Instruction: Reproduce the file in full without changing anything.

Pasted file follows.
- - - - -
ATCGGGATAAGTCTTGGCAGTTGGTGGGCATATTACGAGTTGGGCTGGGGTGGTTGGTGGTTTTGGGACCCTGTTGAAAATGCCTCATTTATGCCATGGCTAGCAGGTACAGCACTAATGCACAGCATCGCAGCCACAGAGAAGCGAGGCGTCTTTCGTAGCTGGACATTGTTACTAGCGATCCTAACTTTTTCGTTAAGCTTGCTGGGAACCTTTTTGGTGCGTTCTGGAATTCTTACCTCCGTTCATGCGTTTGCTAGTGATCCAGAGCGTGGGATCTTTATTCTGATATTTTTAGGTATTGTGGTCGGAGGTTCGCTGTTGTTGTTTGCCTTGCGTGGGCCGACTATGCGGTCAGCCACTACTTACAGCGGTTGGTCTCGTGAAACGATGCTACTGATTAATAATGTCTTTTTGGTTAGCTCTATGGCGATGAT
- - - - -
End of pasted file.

ATCGGGATAAGTCTTGGCAGTTGGTGGGCATATTACGAGTTGGGCTGGGGTGGTTGGTGGTTTTGGGACCCTGTTGAAAATGCCTCATTTATGCCATGGCTAGCAGGTACAGCACTAATGCACAGCATCGCAGCCACAGAGAAGCGAGGCGTCTTTCGTAGCTGGACATTGTTACTAGCGATCCTAACTTTTTCGTTAAGCTTGCTGGGAACCTTTTTGGTGCGTTCTGGAATTCTTACCTCCGTTCATGCGTTTGCTAGTGATCCAGAGCGTGGGATCTTTATTCTGATATTTTTAGGTATTGTGGTCGGAGGTTCGCTGTTGTTGTTTGCCTTGCGTGGGCCGACTATGCGGTCAGCCACTACTTACAGCGGTTGGTCTCGTGAAACGATGCTACTGATTAATAATGTCTTTTTGGTTAGCTCTATGGCGATGAT